• Financial Abuse: A tactic of Wicked Stepmothers to keep their exploited stepchildren under control, especially stepdaughters. In Elena's case, her stepmother held authority over her inheritance, and spent it on her daughters and herself. But Madame Klovis also ensured that Elena would have nowhere else to go, by making sure that no one would hire Elena. The laws of Otraria which make a parent or stepparent ultimate authority over a girl's life until she has married are fodder for that. Likely many other kingdoms have similar laws given the prevalence of Ella Cinders girls.
  • Fisher King: Kingdoms with benevolent rulers tend to be more pleasant and fertile, with nicer weather, than kingdoms with evil rulers.
  • The Fool: A Traditional role, and one which tends to convey a great deal of blind luck. Fortunately, stupidity is not a requirement; anyone in the right circumstances can act the Fool and get all the benefits.
  • Foreshadowing: Thanks to The Tradition, if something looks like the setup for some kind of fairy tale, it almost certainly is. For instance, when the female lead of Beauty and the Werewolf puts on a red cloak before going to visit the old lady who lives in the woods, it's pretty obvious that she's going to be attacked by a wolf that evening.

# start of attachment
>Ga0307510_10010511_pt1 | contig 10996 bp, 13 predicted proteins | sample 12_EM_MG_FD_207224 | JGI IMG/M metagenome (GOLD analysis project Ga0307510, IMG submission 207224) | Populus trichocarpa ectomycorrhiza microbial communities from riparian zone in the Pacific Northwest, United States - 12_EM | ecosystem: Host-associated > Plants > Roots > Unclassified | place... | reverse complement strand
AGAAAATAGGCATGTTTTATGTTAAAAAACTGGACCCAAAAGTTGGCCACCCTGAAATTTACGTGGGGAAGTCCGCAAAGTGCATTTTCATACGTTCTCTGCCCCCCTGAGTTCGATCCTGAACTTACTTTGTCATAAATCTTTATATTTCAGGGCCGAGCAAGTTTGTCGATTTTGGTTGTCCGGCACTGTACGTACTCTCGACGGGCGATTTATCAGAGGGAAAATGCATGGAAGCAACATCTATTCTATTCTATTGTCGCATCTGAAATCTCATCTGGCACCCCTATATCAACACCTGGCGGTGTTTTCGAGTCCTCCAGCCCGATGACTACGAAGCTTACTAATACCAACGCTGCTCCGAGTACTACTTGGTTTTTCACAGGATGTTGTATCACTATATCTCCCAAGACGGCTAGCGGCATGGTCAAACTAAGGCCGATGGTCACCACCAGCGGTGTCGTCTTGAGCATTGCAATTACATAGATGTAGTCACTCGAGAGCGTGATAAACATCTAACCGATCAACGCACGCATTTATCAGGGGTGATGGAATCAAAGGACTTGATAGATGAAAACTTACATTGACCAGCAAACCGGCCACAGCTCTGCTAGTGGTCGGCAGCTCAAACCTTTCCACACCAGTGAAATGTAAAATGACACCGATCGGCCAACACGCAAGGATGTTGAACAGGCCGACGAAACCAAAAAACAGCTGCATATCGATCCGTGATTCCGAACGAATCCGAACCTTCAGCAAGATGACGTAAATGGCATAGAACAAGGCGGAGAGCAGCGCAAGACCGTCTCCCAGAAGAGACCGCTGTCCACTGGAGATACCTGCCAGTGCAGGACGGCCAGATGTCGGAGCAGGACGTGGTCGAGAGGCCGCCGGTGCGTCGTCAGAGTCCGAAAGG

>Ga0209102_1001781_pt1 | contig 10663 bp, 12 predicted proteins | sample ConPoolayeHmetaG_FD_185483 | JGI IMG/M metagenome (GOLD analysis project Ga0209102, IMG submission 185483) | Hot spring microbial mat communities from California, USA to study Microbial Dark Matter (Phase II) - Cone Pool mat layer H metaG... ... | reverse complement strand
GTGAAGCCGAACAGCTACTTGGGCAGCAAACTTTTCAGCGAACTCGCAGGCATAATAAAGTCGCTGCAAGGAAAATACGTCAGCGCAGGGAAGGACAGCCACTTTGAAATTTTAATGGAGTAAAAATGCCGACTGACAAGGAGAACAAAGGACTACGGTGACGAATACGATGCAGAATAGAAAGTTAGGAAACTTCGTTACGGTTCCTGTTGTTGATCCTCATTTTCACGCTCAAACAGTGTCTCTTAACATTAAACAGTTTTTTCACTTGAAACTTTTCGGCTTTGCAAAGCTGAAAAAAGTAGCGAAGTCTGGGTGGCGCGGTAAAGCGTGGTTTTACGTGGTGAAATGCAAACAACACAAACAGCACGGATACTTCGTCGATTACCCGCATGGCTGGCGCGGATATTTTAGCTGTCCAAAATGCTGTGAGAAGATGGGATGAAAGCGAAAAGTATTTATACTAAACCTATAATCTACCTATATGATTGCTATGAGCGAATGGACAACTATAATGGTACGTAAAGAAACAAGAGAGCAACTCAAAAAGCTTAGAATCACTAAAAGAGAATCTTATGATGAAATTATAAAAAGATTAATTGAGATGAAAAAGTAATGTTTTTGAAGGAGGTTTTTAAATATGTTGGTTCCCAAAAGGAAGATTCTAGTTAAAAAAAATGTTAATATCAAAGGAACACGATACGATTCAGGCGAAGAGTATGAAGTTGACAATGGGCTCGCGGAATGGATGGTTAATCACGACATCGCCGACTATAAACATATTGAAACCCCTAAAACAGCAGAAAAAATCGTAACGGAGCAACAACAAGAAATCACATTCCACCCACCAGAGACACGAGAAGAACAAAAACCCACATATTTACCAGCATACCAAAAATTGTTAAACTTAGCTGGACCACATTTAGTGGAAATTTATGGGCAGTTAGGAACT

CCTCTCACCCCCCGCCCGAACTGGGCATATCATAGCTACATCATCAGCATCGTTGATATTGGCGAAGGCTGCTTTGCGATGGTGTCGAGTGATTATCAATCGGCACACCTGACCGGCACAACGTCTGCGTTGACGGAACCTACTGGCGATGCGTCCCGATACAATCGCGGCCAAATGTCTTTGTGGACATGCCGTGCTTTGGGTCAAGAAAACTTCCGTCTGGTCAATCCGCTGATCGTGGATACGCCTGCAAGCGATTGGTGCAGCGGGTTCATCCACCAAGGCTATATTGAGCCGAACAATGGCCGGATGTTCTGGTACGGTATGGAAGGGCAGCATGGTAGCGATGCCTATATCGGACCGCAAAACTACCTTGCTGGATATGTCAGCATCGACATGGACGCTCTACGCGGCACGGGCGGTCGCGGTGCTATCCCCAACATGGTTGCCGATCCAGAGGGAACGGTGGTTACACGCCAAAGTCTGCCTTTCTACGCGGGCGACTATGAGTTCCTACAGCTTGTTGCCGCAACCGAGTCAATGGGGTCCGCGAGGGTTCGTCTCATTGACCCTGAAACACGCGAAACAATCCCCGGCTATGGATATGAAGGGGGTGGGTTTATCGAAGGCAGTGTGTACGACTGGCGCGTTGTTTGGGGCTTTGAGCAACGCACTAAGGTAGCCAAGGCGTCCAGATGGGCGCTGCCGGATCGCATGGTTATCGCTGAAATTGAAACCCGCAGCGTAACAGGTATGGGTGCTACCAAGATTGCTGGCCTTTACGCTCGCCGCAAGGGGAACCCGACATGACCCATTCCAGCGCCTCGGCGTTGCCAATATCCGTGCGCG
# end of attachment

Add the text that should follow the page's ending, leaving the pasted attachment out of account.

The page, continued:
• Fractured Fairy Tale
  • Genre Savvy: Handy for the average person; a job requirement for Godmothers, White Wizards, and other helpful types.
  • The Generic Guy: Leopold's older brother Theodore, the heir to the throne, is completely average despite being basically a nice guy. Leo got kicked out because his natural charm was eclipsing and outshining his brother.
  • Genius Bruiser: Siegfried, which kept him from going through the tragic tale he was suppose to. Not that it isn't persistent.
  • Giant Flyer: Including the coolest of them all: the dragon.
  • God Save Us from the Queen!: Cassiopeia in One Good Knight